One of the reasons why Ramayana as a classical literature of India has made a special place for itself in the collective Indian consciousness and imagination is that it is a “lasting transcription of the supraphysical and spiritual, and has the power to awaken an individual or a nation by its uplifting and inspiring impulse; nay, it can even sustain an age through the changing vicissitudes of life by its psychic and spiritual character.” (Reddy, 1993, p. 22). Inspired by the idea that classical literature such as Ramayana has an important role to play in the evolution of consciousness – individual and collective, – in this essay I present an interpretive reading of the two-volume contemporary Hindi novel titled “Abhyuday” written by the esteemed Hindi author Dr. Narendra Kohli (2004).
The title page of these voluminous works, Abhyuday I and II clearly mention — “Ram-kathā par aadharait upanyas” (a novel based on the stories of Rama). Reading the novel one certainly gets the sense that this is a very contemporary humanistic telling of Ram-kathā, fit for our modern times. Abhyuday’s basic storyline comes from the great literary tradition of India, and as such it portrays the higher values of life, shows the potential greatness of humankind and the boundlessness of life. And at the same time as a novel, the rendition is contemporary, progressive, modern, logical, and relies on the reader’s sense of reason for its validity.
Abhyuday, the twentieth century rendition of Ramayana is an apt example of classical literature fit for our modern times, for the present age of Reason. In such times when the young minds of today refuse to accept the status quo without questioning, when the rampant commercialism and meaningless and purposeless individualism have left no ideals intact for the youth to hold on to, there is an even greater need for literature that speaks of the high values and ideals but without alluding to the ‘golden’ times gone by.
The need today is for literature that captures these young minds by showing them the challenges of their times, the problems faced by their generation, and reveals for them how a true hero, an inspiring leader faces the challenges of the time and stands up for that which is true, right and just. Because presently we are going through a mental age, we need literature that speaks to that which is the highest in us – the ability to reason, and a calm intellect. But more importantly, because as a collective, the highest aspiration in humanity at present is more concerned with the welfare of entire humanity beyond the barrier of any social creed or caste or community, signified by the movements like “religion of humanity” or “secular humanism” – which are more mental or intellectual movements instead of a spiritualized religion of humanity that Sri Aurobindo advocates – in that sense too Abhyuday stands as a good example of capturing the state of consciousness we as a collective embody.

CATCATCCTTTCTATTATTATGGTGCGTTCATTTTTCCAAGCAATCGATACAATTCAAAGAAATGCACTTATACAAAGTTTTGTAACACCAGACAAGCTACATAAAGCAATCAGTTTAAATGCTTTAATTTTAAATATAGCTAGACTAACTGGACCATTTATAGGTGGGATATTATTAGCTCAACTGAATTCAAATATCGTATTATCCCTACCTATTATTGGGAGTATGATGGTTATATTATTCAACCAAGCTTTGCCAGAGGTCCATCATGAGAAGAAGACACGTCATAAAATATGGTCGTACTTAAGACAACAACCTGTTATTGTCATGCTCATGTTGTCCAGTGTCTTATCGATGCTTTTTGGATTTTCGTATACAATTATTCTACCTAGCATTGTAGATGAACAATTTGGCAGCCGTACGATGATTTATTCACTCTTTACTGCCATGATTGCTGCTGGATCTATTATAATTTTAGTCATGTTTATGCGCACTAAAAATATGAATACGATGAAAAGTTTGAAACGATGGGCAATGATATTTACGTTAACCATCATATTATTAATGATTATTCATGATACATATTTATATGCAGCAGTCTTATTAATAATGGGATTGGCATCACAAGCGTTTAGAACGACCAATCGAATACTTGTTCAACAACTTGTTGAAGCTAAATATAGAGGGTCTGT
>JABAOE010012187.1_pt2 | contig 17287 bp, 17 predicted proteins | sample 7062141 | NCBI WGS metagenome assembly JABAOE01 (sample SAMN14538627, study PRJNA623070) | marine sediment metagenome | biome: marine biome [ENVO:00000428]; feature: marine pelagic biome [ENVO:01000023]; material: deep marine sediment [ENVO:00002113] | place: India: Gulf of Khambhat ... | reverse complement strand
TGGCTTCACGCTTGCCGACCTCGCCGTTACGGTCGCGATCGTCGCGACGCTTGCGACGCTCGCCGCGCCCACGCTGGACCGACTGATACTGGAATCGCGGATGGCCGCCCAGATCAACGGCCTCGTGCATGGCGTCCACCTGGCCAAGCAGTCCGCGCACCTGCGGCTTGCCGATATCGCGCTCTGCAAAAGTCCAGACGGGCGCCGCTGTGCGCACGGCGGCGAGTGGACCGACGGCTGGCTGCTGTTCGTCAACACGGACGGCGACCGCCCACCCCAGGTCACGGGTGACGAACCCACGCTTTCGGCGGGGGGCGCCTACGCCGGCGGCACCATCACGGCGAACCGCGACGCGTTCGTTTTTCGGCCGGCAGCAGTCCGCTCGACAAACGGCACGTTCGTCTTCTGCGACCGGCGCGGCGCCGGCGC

For my analysis I have selected a few key examples from Kohli’s Abhyuday to demonstrate how the author has successfully exemplified Rama as a committed humanist and a karma-yogi who deeply believes and works toward creating a society on the true basis of equality, liberty and fraternity (the three pillars of French Revolution, whichaccording to Sri Aurobindo are, in essence, qualities of soul, essential for a true spiritual human unity). This Rama is a revolutionary thinker who in his search for truth and in his fight for justice questions each and every stuck-in-time and dead convention of his time and place, is an idealist dreamer and a meticulous planner who is also powerful and capable of building a utopian society in actuality.
Sri Aurobindo explained the deeper significance of the ideals that the Ramayana was able to create through its central characters like Rama and Sita in these words: “The idealism of characters like Rama and Sita is no pale and vapid unreality; they are vivid with the truth of the ideal life, of the greatness that man may be and does become when he gives his soul a chance” (CWSA, Vol. 20, p. 353). In modern times when selfish politics and sensationalist mass media have done their full share in making a mockery of the message of the central character of one of India’s greatest masterpieces of classical literature, Rama of Abhyuday comes to us as an avant-garde yet thoughtful social activist, as a revolutionary yet contemplative warrior who is always ready to fight for justice and truth, and as a leader who also exhibits and forcefully articulates that one’s self-centered and selfish interest should not be the motivation for such a fight. This Rama is a compassionate and revolutionary leader who understands both the limitations and potential of human nature and leads by his example to reveal how we may transcend our own limitations and realise our potential. This is the Rama for today.